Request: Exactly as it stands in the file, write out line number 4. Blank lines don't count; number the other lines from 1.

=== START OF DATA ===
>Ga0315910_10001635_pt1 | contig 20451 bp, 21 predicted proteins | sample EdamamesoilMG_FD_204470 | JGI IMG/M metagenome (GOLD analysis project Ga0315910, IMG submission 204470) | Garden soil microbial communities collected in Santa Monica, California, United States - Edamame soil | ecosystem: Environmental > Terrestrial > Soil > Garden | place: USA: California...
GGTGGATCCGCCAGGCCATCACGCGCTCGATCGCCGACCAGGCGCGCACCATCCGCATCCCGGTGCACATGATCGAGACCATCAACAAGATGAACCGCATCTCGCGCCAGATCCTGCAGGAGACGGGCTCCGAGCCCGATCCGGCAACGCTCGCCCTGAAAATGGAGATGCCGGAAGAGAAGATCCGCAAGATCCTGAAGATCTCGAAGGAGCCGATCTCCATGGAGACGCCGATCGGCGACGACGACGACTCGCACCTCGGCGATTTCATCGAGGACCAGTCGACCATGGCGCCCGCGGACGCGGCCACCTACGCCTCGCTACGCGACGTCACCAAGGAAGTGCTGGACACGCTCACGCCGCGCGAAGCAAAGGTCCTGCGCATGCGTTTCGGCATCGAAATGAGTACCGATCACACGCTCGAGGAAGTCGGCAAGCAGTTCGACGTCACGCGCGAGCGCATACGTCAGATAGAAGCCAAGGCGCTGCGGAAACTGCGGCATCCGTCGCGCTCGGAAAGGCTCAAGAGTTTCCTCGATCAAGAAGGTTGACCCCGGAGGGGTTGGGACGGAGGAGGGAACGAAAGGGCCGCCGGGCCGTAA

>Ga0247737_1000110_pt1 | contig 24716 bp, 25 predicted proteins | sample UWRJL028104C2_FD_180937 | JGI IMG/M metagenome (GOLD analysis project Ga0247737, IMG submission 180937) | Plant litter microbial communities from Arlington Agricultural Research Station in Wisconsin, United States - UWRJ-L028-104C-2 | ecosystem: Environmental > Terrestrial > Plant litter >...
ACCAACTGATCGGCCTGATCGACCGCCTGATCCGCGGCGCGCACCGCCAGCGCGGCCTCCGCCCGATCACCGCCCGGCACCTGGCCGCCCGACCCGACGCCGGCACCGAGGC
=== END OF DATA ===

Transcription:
ACCAACTGATCGGCCTGATCGACCGCCTGATCCGCGGCGCGCACCGCCAGCGCGGCCTCCGCCCGATCACCGCCCGGCACCTGGCCGCCCGACCCGACGCCGGCACCGAGGC